How to build a Día de los Muertos altar (photos)

Laura Esqueda

Laura Esqueda and her brother, San Fernando artist Rick Ortega, created this altar for her son, Luis Andres.

Isabel Medina

Isabel Medina

(Urban Sea Star/ Flickr)

An elaborate Day of the Dead altar.

David Cabrera/Flickr

Copal incense, a sugar skull and pan de muerto make up this altar.

Laura Monteros

Laura Monteros makes alligator-shaped pan de muerto every year for her children.

Rosanne Giza

Rosanne Giza taught students at her son's school how to make sugar skulls.

Mary Drummond

"We have been making an altar for about 15 years now. It is such a positive way to remember all the beings who have touched our lives," said KPCC news source Mary Drummond.

Christian Estrada

"My grandmother used to decoratively sew tablecloths and drapes; those are her decorative tablecloths and drape that she sewed. I have two velas (candles), one of the Virgin Mary and the other of Jesus Christ;, my grandmother was a devout Mexican-Catholic. The framed photo is of my older sister and my grandmother, and the photo below of it is of me as a child with my grandmother. I have put our some pan dulce and a Mexican Coca-Cola for her soul to eat. I also laid out some Japanese peanuts, which she loved. I have decorated the altaer with marigold flowers, which are the official ceremonial flowers to use for Día de los Muertos. I have also decorated the altar with skulls as reference to death."—Cristian Estrada

Kathy Cano-Murillo

A pet shrine Kathy Cano-Murillo made.


Carbs don't count in the afterlife. On Nov. 1 and 2, many in Southern California, Mexico and across Latin America celebrate Día de los Muertos, also known as the Day of the Dead. 

Loved ones who have died are remembered and honored through various celebrations. Families gather at graveyards with strolling musicians, faces are painted, sugar skulls are decorated and altars are built. These altars are part of a ritual that dates back more than 3,500 years, to a time long before the conquistadors arrived in the New World.

Modern-day versions of the altars are sometimes simple, sometimes elaborate — but they almost always include ofrendas, a collection of the deceased's favorite things, along with touches of humor. Ofrendas are often divided among three tiers:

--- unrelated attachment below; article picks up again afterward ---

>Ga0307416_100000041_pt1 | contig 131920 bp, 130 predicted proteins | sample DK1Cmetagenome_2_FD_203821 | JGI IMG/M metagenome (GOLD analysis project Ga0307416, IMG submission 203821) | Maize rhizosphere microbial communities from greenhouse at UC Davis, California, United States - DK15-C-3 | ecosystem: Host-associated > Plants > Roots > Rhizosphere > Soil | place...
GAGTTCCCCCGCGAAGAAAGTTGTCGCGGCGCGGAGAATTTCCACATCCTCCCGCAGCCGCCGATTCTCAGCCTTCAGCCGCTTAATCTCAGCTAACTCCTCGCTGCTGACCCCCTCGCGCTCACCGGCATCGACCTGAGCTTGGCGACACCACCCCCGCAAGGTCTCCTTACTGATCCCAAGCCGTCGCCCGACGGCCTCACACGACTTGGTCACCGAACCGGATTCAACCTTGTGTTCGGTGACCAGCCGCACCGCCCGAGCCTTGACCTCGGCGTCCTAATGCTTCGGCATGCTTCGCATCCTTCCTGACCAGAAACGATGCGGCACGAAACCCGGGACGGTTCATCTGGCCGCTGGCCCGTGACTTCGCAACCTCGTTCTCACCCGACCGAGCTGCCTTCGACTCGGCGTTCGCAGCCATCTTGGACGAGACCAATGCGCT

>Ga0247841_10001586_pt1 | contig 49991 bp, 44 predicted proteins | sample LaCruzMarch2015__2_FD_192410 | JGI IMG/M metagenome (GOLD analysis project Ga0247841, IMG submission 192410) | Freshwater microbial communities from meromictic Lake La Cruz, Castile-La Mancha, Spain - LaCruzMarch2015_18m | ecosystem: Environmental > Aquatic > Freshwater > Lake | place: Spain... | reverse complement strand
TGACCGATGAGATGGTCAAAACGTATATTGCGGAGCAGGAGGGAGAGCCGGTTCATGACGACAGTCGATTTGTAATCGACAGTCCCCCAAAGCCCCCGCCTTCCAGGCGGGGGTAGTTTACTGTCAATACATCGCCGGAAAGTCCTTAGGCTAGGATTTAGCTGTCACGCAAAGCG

• The top level features images of the lost loved one and/or photos of saints.
  • The second tier is filled with favorite food items. There's pan de muerto, pan dulce, candy, cereal, liquor and more.
  • The bottom tier is the most practical. This is where items like candles, towels and water are left so that the loved one can refresh during his or her  visit. 

We asked artist Kathy Cano-Murillo, also known as Crafty Chica, to share her tips for building a Day of the Dead altar. (She recently launched a line of Day of the Dead craft items at Michaels.)

"The way you design your altar for Día de los Muertos is totally up to you; it can be serious or playful," she said. "However, remember you are making it in honor of a loved one, so think about what they liked, what they miss from this earth."

Every altar is different, but Cano-Murillo suggests including the following:

1. Copal incense

(Photo: vintagedept/Flickr)

2. Marigold flowers because the scent helps lure loved ones home

(Photo: Kevin Timothy/Flickr)

3. Something to drink and eat: "The spirits will be hungry when they get here after their long journey," Cano-Murillo said.

(Photo: Ute/Flickr)

4. Pan de muerto

(Photo: zerethv/Flickr)

5. Sugar skulls: "These represent the sweetness of life, you eat or lick them to consume the dead and accept it as part of the cycle of life," Cano-Murillo said. 

(Photo: Alex Barth/Flickr)

6. Color and lights: "We are honoring the lives of those who passed away and we want it to be uplifting an joyous!" Cano-Murillo said.

(Urban Sea Star/ Flickr)

View the altars of Cano-Murillo and KPCC new sources in the slideshow above. Do you have a photo to share? What items do you place on your Día de los Muertos altars? Send pics and tips via this query or to aalvarado@scpr.org, share on Facebook or Twitter @KPCC. 

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